South African xenophobic rampages
The anti-foreigner violence in South Africa has taken me by surprise. I never thought I'd see necklacing or police opening fire in townships again. Anyone who can remember the shocking scenes of cruelty, barbarism and mayhem from the apartheid era and the run-up to their first proper election will view the recent scenes with total dismay. This is a very sad time. Ultimately the ANC government must be responsible for:
Poverty and employment alleviation (unemployment is over 20%) in poor communities
The other issue - given that about three million of the five million immigrants are Zimbabwean refugees - is Mbeki's blinkered and intransigent support of his old mate to the North, Mugabe. It is almost impossible that had South Africa pulled the plug on Mugabe and the MDC had been in government that the economy and the country as a whole would be in a situation so dire that millions would have fled.
And what of the persecuted Zimbabweans? Do they go back home? To what? No doubt Mugabe's henchmen will make sure they never cast a ballot in the upcoming Presidential contest unless it is for Comrade Bob. This is the ANC government's making, and Mbeki's in particular.
From I luv South Africa - but I hate my government:
The police's conduct also leaves much to be desired. Apart from promising to retaliate with live ammunition should they be fired at, the SAPS has done very little to get to the bottom of how marauding groups of armed men can go from place to place and attack whoever they deem to be foreigners.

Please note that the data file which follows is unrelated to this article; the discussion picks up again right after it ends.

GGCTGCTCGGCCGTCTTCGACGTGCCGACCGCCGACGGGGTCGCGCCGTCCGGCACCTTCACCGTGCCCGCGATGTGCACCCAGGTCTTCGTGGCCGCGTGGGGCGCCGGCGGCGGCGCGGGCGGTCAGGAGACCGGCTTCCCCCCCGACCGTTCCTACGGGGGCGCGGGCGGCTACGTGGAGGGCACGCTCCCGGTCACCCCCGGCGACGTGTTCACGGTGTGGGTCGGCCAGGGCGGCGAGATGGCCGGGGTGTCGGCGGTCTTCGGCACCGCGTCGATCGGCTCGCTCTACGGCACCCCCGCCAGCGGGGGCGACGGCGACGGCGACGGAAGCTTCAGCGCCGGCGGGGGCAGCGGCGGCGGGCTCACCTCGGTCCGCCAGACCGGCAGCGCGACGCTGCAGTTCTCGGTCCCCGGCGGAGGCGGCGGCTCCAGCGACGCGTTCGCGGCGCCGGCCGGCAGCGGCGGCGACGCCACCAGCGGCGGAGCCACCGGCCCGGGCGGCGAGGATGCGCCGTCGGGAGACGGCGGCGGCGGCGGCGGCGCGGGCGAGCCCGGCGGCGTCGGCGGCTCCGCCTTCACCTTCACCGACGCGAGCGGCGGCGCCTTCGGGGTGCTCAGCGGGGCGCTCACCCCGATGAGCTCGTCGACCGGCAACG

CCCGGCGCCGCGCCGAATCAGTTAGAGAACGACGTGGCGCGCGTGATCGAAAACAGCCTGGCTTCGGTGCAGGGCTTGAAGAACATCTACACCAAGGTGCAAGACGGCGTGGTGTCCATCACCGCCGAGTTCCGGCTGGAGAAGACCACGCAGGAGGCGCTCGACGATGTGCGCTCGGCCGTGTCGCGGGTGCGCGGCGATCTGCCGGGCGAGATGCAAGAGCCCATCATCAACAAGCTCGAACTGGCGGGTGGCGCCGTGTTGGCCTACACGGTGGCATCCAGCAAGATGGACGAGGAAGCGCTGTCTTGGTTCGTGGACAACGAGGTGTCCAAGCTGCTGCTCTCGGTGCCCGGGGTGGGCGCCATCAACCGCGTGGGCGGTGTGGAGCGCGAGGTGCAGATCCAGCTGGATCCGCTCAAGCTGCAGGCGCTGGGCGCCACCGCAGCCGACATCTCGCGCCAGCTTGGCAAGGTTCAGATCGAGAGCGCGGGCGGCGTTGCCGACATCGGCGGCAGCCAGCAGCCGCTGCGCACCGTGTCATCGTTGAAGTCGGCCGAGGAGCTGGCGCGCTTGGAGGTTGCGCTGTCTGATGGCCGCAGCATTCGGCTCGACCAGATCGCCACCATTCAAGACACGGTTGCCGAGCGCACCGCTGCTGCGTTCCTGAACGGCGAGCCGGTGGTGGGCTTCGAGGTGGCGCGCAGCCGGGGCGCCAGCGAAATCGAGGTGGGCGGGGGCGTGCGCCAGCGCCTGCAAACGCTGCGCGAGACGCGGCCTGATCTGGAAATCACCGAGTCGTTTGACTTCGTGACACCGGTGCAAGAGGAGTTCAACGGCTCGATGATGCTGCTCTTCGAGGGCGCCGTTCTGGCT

It is also common knowledge that the police are not free of the xenophobia that is so present in communities. Police harassment of foreign Africans in places such as Hillbrow, Yeoville and other inner- city communities is well known.
But what the recent pogroms in Gauteng townships point to is not just state failure. South African society as a whole stands condemned.
The violence exposes shortcomings in our society at a moral, social and political level. Considering the solidarity shown during our struggle against apartheid by our neighbours in the frontline states, the killing of foreign Africans in a so-called liberated SA is particularly appalling.
Not only did many on the continent endure military attacks, they also provided shelter, food and even employment to thousands of exiles when they needed it most. Now that it is our turn to provide sanctuary and solidarity, we repay our neighbours with murder and rape.
While it is true that there is a scramble for resources in poor communities that is often exploited by local strongmen for political gain, it does not provide all the answers to the senseless violence and the finger-pointing at foreigners. These communities have always been badly off, yet we have not seen the level of violence of recent weeks.
Moreover, the silence from community organisations such as civic structures, local churches and other grassroots bodies in the wake of the attacks is simply deafening. This silence points either to acquiescence on the part of local leaders or a complete demobilisation on the part of community organisations that formed the backbone of resistance during the struggle years. Whatever the reasons, it points to a dangerous vacuum that has already been exploited with deadly consequences.
If you want a handle on the situation on the ground and some of the rampant prejudices play the tubemeke video in the sidebar.